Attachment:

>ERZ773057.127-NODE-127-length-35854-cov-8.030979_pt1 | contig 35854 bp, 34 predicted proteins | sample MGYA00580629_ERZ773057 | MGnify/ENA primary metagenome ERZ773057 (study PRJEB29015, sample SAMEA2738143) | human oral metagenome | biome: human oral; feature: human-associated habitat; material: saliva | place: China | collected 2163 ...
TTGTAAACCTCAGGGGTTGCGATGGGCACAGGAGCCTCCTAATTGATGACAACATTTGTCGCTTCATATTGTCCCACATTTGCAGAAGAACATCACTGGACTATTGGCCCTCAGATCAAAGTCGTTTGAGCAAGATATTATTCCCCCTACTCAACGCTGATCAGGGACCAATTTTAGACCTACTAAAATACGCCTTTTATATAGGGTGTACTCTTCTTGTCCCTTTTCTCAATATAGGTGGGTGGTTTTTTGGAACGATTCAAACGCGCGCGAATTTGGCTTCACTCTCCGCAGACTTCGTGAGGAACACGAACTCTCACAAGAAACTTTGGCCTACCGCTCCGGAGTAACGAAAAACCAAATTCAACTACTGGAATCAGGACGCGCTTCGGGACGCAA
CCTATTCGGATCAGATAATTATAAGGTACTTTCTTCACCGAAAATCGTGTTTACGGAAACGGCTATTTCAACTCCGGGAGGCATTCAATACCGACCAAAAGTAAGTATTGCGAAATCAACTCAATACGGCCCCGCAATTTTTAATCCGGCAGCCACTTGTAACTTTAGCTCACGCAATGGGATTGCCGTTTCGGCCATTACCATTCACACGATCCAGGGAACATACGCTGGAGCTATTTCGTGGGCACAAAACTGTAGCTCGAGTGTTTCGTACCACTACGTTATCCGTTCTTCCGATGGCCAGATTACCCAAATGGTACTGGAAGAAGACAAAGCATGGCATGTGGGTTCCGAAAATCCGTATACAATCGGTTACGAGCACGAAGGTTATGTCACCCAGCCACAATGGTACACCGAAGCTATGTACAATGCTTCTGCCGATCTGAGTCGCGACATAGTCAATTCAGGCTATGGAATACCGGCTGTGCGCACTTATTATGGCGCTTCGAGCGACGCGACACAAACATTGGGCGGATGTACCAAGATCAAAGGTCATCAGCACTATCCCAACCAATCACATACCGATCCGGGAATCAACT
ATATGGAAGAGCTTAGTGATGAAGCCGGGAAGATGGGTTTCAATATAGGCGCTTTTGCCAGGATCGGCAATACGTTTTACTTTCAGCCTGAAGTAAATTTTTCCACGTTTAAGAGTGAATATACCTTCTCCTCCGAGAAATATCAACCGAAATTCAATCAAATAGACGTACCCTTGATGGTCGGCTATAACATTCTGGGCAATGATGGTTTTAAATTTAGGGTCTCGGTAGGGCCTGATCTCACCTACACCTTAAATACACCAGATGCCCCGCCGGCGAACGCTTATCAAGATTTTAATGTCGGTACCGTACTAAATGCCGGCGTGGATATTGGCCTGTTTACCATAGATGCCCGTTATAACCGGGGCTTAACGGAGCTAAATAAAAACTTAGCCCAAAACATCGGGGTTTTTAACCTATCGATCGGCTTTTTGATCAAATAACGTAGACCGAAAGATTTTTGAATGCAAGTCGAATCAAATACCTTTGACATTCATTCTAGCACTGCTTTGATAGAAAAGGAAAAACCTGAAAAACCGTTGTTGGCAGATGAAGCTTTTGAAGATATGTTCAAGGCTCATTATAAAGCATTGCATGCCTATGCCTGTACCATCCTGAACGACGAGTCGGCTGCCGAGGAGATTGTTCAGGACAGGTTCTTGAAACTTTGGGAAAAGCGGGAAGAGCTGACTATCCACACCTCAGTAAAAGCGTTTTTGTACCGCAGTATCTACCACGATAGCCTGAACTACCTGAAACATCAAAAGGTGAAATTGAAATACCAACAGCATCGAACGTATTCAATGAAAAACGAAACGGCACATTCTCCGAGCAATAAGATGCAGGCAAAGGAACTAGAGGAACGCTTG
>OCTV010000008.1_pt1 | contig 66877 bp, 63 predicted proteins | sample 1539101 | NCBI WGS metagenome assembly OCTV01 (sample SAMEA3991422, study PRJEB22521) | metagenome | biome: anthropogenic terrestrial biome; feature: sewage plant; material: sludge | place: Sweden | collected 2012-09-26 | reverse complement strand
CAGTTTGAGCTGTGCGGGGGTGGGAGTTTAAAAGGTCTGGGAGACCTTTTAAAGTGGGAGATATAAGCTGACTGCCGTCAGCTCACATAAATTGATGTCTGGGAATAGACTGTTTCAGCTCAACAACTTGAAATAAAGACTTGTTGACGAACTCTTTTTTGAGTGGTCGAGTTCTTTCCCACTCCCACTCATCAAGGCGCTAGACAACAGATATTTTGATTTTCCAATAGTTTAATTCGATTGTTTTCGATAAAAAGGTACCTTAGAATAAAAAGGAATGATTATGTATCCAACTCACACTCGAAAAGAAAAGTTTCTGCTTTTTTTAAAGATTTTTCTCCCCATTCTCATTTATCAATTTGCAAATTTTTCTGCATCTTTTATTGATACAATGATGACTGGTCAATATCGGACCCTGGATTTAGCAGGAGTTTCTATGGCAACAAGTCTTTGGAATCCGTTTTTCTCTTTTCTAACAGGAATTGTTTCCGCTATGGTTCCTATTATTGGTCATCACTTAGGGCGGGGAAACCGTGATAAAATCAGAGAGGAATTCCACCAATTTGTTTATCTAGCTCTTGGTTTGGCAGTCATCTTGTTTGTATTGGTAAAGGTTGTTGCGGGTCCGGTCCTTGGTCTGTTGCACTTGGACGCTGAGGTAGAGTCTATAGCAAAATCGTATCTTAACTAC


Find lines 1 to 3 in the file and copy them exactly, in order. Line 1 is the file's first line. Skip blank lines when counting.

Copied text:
>ERZ773057.127-NODE-127-length-35854-cov-8.030979_pt1 | contig 35854 bp, 34 predicted proteins | sample MGYA00580629_ERZ773057 | MGnify/ENA primary metagenome ERZ773057 (study PRJEB29015, sample SAMEA2738143) | human oral metagenome | biome: human oral; feature: human-associated habitat; material: saliva | place: China | collected 2163 ...
TTGTAAACCTCAGGGGTTGCGATGGGCACAGGAGCCTCCTAATTGATGACAACATTTGTCGCTTCATATTGTCCCACATTTGCAGAAGAACATCACTGGACTATTGGCCCTCAGATCAAAGTCGTTTGAGCAAGATATTATTCCCCCTACTCAACGCTGATCAGGGACCAATTTTAGACCTACTAAAATACGCCTTTTATATAGGGTGTACTCTTCTTGTCCCTTTTCTCAATATAGGTGGGTGGTTTTTTGGAACGATTCAAACGCGCGCGAATTTGGCTTCACTCTCCGCAGACTTCGTGAGGAACACGAACTCTCACAAGAAACTTTGGCCTACCGCTCCGGAGTAACGAAAAACCAAATTCAACTACTGGAATCAGGACGCGCTTCGGGACGCAA
CCTATTCGGATCAGATAATTATAAGGTACTTTCTTCACCGAAAATCGTGTTTACGGAAACGGCTATTTCAACTCCGGGAGGCATTCAATACCGACCAAAAGTAAGTATTGCGAAATCAACTCAATACGGCCCCGCAATTTTTAATCCGGCAGCCACTTGTAACTTTAGCTCACGCAATGGGATTGCCGTTTCGGCCATTACCATTCACACGATCCAGGGAACATACGCTGGAGCTATTTCGTGGGCACAAAACTGTAGCTCGAGTGTTTCGTACCACTACGTTATCCGTTCTTCCGATGGCCAGATTACCCAAATGGTACTGGAAGAAGACAAAGCATGGCATGTGGGTTCCGAAAATCCGTATACAATCGGTTACGAGCACGAAGGTTATGTCACCCAGCCACAATGGTACACCGAAGCTATGTACAATGCTTCTGCCGATCTGAGTCGCGACATAGTCAATTCAGGCTATGGAATACCGGCTGTGCGCACTTATTATGGCGCTTCGAGCGACGCGACACAAACATTGGGCGGATGTACCAAGATCAAAGGTCATCAGCACTATCCCAACCAATCACATACCGATCCGGGAATCAACT